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Publication numberUS4991844 A
Publication typeGrant
Application numberUS 07/349,257
Publication dateFeb 12, 1991
Filing dateMay 9, 1989
Priority dateMay 12, 1988
Fee statusLapsed
Publication number07349257, 349257, US 4991844 A, US 4991844A, US-A-4991844, US4991844 A, US4991844A
InventorsDavid G. Derry
Original AssigneeDerry David G
Export CitationBiBTeX, EndNote, RefMan
External Links: USPTO, USPTO Assignment, Espacenet
Apparatus for playing a ball game
US 4991844 A
Abstract
Apparatus for playing a ball game, comprising a playing surface, a plurality of balls having an eccentric distribution of mass, and means for initiating rolling movement of the balls in a way which preserves the orientation of the eccentricity of mass distribution of the ball with respect to a rolling axis thereof.
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Claims(9)
I claim:
1. Apparatus for playing a ball, game, comprising:
a playing surface,
a plurality of balls having an eccentric distribution of mass, and
means for initiating rolling movement of a selected one of said balls in a way which preserves the orientation of the eccentricity of mass distribution of said ball with respect to the rolling axis thereof, wherein said balls have a spherical outer surface and said eccentric mass distribution of said balls is produced by forming a generally radially extending cavity therein such that spherical outer surface of said ball to define a first axis joining the barycenter and the geometric center of said spherical outer surface, and further wherein one end of said axis defined by the straight line joining said geometric center of the spherical surface of a ball and said barycenter of the mass thereof is marked with an index detectable in one of a visual and tactile manner.
2. The apparatus of claim 1, wherein said playing surface comprises a generally rectangular board having surrounding upstanding walls.
3. The apparatus of claim 1, wherein said playing surface is an elongate rectangle and has a transversely extending groove or recess extending across its width at or adjacent one or both ends thereof.
4. The apparatus of claim 3, wherein said playing surface is an elongate rectangle and is provided with raised transversely extending wall portions extending across its width in correspondence with the said groove.
5. The apparatus of claim 1, wherein said means for initiating rolling motion of said selected one of said balls comprises an inclined ramp the inclination and orientation of which is adjustable by the player.
6. The apparatus of claim 5, wherein said inclined ramp has upstanding sides for guiding the rolling motion of said balls upon initiation thereof.
7. The apparatus of claim 6, wherein said inclined ramp is formed as a chute with a generally V-shape cross-section.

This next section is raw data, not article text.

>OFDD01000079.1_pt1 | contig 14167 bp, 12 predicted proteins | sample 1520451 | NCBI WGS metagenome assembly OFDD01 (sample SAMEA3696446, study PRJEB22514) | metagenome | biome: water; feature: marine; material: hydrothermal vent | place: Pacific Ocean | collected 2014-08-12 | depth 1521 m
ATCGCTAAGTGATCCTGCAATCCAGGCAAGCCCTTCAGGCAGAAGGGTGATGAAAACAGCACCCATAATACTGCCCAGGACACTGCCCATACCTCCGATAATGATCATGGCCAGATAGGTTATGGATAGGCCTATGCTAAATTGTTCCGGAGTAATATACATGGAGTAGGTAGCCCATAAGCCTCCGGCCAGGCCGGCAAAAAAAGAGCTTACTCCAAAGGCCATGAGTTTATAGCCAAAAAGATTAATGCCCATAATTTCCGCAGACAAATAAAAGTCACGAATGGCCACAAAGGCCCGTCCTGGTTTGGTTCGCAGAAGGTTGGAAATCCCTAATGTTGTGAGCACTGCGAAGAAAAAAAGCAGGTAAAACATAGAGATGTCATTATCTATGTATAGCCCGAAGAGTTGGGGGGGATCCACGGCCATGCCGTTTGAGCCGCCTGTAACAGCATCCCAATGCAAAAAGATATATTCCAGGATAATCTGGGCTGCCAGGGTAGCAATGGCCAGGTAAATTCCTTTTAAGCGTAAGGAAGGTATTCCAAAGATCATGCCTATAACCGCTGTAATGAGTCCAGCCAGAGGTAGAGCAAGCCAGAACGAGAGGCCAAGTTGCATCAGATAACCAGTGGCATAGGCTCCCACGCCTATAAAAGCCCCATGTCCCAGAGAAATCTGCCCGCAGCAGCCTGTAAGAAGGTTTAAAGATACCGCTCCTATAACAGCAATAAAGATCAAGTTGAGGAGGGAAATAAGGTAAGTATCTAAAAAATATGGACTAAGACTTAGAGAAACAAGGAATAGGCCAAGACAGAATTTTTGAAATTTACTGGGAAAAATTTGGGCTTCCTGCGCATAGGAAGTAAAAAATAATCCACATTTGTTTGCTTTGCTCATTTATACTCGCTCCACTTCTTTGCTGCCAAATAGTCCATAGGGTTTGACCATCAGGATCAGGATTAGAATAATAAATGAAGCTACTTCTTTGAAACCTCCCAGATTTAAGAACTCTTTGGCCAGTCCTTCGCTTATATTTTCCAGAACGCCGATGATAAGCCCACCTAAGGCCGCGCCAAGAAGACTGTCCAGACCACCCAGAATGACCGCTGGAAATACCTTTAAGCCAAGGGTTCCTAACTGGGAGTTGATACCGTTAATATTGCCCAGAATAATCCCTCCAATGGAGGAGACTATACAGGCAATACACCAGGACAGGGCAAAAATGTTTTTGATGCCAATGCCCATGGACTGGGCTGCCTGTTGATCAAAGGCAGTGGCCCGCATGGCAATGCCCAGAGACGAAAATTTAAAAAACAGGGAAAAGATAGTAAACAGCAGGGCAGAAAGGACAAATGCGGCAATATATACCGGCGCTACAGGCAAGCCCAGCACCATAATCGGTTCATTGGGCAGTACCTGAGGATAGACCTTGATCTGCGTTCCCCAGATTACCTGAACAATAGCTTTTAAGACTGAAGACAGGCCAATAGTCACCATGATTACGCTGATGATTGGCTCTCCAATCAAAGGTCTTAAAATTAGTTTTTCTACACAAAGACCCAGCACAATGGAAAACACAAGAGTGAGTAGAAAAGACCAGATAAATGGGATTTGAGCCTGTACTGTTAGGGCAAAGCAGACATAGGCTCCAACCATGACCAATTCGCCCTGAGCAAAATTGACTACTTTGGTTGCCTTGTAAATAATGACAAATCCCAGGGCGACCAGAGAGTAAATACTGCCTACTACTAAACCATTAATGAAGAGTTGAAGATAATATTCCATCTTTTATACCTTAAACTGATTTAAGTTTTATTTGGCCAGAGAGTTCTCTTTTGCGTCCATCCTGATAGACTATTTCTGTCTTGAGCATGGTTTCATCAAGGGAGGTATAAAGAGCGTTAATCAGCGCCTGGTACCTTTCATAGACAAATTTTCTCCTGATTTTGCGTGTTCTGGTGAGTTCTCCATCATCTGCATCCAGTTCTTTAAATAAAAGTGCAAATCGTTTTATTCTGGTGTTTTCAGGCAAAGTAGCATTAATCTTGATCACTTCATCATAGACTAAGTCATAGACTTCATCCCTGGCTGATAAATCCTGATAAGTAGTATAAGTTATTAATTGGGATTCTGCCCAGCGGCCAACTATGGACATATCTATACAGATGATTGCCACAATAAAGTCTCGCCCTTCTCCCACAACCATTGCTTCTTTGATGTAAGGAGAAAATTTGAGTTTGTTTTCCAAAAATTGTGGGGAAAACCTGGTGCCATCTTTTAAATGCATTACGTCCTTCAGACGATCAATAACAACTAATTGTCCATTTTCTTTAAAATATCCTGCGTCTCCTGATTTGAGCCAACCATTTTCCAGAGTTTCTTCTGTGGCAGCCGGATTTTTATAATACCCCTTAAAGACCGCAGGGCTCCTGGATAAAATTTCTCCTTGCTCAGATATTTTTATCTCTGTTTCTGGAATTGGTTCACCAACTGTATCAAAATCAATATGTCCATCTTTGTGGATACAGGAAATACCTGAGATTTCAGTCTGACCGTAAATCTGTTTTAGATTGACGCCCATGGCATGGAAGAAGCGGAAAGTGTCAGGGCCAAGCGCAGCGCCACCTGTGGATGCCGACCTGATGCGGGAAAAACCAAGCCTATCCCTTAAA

8. The apparatus of claim 1, wherein said generally radially extending cavity is filled with a material less dense than that of the ball itself.
9. The apparatus of claim 1, wherein said opening to said cavity is covered.
Description
BACKGROUND OF THE INVENTION

One of the appealing features of the outdoor game of bowls results from the practice of using asymmetrically weighted bowls which are shaped as an oblate spheroid, namely one having a somewhat flattened aspect at opposite ends of an axis through the spheroid. Asymmetric weighting along this axis results in the bowls following a curved path which can be more or less pronounced in dependence on the speed of the bowl.

OBJECTS OF THE INVENTION

It is an object of the invention to provide a game, in miniature form, as a board game, which corresponds to a full size game and which can be played, for example, in substitution for the real thing during inclement weather. It is a further object of the present invention to provide a board game offering all the available play options which can be gained from the full scale game of bowls.

SUMMARY OF THE INVENTION

According to the present invention, therefore, apparatus for playing a ball game comprises a playing surface, a plurality of balls having an eccentric distribution of mass, and means for initiating rolling movement of the balls in a way which preserves the orientation of the eccentricity of mass distribution of the balls with respect to the rolling axis thereof.

In the full scale game of bowls the axis of eccentricity, namely the axis joining the barycenter of the mass with the geometrical center of the bowl can easily be determined by reference to the oblate spherical shape. It is not a practical proposition to produce small scale spheroids of this form and alternative means have been devised, in accordance with the principles of the present invention, in order to make it possible to provide an eccentric mass distribution within a spherical outer surface.

The playing surface itself preferably comprises a generally rectangular board having surrounding upstanding walls, these latter being required in order to limit the movement of balls projected inadvertently or without sufficient skill to come to rest within the area of the playing surface.